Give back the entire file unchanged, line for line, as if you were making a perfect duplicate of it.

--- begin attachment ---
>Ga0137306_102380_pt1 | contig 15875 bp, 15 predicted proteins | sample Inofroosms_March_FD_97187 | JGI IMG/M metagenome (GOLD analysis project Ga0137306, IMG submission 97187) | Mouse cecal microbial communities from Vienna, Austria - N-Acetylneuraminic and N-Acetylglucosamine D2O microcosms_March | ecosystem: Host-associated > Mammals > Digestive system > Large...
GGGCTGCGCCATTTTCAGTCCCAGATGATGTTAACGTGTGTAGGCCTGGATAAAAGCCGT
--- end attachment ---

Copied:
>Ga0137306_102380_pt1 | contig 15875 bp, 15 predicted proteins | sample Inofroosms_March_FD_97187 | JGI IMG/M metagenome (GOLD analysis project Ga0137306, IMG submission 97187) | Mouse cecal microbial communities from Vienna, Austria - N-Acetylneuraminic and N-Acetylglucosamine D2O microcosms_March | ecosystem: Host-associated > Mammals > Digestive system > Large...
GGGCTGCGCCATTTTCAGTCCCAGATGATGTTAACGTGTGTAGGCCTGGATAAAAGCCGT